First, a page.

6.4 Integration with tables and computer algebra systems 6.5 Approximate Integration

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6.4 Integration with tables and computer algebra systems 6.5 Approximate Integration. Tables of Integrals. A table of 120 integrals, categorized by form, is provided on the References Pages at the back of the book. References to more extensive tables are given in the textbook.

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6.4 Integration with tables and computer algebra systems6.5 Approximate Integration

Tables of Integrals
• A table of 120 integrals, categorized by form, is provided on the References Pages at the back of the book.
• References to more extensive tables are given in the textbook.
• Integrals do not often occur in exactly the form listed in a table.
• Usually we need to use the Substitution rule or algebraic manipulation to transform a given integral into one of the forms in the table.
• Example: Evaluate
• In the table we have forms involving
• Let u = ln x.
• Then using the integral #21 in the table,
Computer Algebra Systems (CAS)
• Matlab, Mathematica, Maple.
• CAS also can perform substitutions that transform a given integral into one that occurs in its stored formulas.
• But a hand computation sometimes produces an indefinite integral in a form that is more convenient than a machine answer.
• Example: Evaluate
• Maple and Mathematica give the same answer:
• If we integrate by hand instead, using the substitution u = x2 + 5, we get
• This is a more convenient form of the answer.
Can we integrate all continuous functions?
• Most of the functions that we have been dealing with are what are called elementary functions.

These are the polynomials, rational functions, exponential functions, logarithmic functions, trigonometric and inverse trigonometric functions,

and all functions that can be obtained from these by the five operations of addition, subtraction, multiplication, division, and composition.

• If f is an elementary function,

then f ’ is an elementary function,

but its antiderivative need not be an elementary function.

Example,

In fact, the majority of elementary functions don’t have elementary antiderivatives.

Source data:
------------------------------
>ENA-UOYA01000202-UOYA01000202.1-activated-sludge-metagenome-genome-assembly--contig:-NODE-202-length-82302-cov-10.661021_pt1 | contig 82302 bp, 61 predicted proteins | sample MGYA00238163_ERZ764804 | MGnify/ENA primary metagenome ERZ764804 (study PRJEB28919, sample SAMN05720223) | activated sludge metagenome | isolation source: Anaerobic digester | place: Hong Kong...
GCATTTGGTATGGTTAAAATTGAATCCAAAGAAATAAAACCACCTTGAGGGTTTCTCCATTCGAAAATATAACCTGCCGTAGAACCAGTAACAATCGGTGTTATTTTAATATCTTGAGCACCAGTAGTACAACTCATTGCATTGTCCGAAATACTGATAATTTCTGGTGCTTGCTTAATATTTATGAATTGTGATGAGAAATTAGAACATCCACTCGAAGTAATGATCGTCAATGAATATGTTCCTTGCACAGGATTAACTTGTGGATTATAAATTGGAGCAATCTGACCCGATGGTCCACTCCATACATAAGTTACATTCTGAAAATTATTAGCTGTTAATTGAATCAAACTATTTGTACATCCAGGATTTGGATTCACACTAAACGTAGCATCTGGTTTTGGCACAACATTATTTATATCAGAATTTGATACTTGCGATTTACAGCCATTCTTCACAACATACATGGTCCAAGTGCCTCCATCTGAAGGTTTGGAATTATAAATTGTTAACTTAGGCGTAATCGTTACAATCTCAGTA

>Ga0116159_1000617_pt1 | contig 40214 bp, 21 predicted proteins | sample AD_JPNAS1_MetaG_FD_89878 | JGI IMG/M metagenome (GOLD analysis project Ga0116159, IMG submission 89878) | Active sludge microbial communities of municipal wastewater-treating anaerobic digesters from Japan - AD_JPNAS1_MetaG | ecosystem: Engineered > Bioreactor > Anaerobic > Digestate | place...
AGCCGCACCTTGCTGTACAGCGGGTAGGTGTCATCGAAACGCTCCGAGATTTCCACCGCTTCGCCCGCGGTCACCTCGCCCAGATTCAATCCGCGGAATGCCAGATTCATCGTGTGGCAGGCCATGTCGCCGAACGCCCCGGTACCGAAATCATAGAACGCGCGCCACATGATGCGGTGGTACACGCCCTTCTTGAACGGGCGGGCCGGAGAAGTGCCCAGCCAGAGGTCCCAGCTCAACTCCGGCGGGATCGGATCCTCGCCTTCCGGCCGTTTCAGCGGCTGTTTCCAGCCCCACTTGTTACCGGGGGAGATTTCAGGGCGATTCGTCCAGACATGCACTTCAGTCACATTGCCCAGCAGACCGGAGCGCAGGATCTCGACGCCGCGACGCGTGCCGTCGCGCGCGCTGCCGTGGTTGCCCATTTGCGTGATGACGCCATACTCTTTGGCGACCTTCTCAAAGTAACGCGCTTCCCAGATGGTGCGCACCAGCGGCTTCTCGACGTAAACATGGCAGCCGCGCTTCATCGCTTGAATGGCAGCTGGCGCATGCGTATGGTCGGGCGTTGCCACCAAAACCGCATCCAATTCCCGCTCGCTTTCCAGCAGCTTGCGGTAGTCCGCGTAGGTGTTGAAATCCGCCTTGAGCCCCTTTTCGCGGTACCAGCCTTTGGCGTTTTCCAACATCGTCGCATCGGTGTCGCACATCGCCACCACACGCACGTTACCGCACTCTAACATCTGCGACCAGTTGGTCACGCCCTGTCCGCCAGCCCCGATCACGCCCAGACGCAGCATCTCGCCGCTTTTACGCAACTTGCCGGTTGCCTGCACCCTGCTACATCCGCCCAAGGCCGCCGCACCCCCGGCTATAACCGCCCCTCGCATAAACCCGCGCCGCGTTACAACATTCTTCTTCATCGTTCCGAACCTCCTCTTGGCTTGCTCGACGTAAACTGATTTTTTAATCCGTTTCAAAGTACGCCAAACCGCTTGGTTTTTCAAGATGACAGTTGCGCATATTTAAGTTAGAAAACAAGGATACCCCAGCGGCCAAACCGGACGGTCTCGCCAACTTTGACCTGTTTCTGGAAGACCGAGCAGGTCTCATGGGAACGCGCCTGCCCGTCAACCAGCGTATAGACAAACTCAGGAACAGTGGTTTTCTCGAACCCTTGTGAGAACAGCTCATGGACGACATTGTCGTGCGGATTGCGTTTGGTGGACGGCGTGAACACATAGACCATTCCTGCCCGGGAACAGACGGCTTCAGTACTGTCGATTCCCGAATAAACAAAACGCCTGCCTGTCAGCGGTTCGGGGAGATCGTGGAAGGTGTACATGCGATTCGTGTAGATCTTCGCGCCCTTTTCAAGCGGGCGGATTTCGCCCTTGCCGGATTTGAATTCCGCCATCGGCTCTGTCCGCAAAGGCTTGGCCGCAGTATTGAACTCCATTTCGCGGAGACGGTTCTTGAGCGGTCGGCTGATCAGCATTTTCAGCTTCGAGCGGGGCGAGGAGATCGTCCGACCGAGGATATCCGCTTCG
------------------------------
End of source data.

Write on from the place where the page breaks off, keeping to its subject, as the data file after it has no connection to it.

How to find definite integrals for those functions? Approximate!

Approximating definite integrals:Riemann Sums

Recall that the definite integral is defined as a limit of Riemann sums.

A Riemann sum for the integral of a function f over the interval [a,b] is obtained by first dividing the interval [a,b] into subintervals and then placing a rectangle, as shown below, over each subinterval. The corresponding Riemann sum is the combined area of the green rectangles. The height of the rectangle over some given subinterval is the value of the function f at some point of the subinterval. This point can be chosen freely.

Taking more division points or subintervals in the Riemann sums, the approximation of the area of the domain under the graph of f becomes better.

• Recall that

where xi* is any point in the ith subinterval [xi-1,xi].

• If xi* is chosen to be the leftendpoint of the interval, then xi* = xi-1 and we have
• If xi* is chosen to be the right endpoint of the interval, then xi* = xi and we have
• Lnand Rn are called the left endpoint approximation and right endpoint approximation , respectively.

Example

First find the exact value using definite integrals.

Actual area under curve:

Approximate area:

Left endpoint approximation:

(too low)

Approximate area:

Right endpoint approximation:

(too high)

Averaging the right and left endpoint approximations:

(closer to the actual value)

Averaging the areas of

the two rectangles is the

same as taking the area

of the trapezoid above

the subinterval.

Trapezoidal rule

This gives us a better approximation

than either left or right rectangles.

Approximate area:

Can also apply

midpoint approximation:

choose the midpoint of the subinterval as the sample point.

The midpoint rule gives a closer approximation than the trapezoidal rule, but in the opposite direction.

Trapezoidal Rule:

(higher than the

exact value)

1.25% error

Midpoint Rule:

0.625% error

(lower than the

exact value)

Notice that the trapezoidal rule gives us an answer that has twice as much error as the midpoint rule, but in the opposite direction.

If we use a weighted average:

twice midpoint

trapezoidal

This weighted approximation gives us a closer approximation than the midpoint or trapezoidal rules.

Midpoint:

Trapezoidal:

Simpson’s rule

Simpson’s rule can also be interpreted as fitting parabolas to sections of the curve.

Simpson’s rule will usually give a very good approximation with relatively few subintervals.

Error bounds for the approximation methods

Examples of error estimations on the board.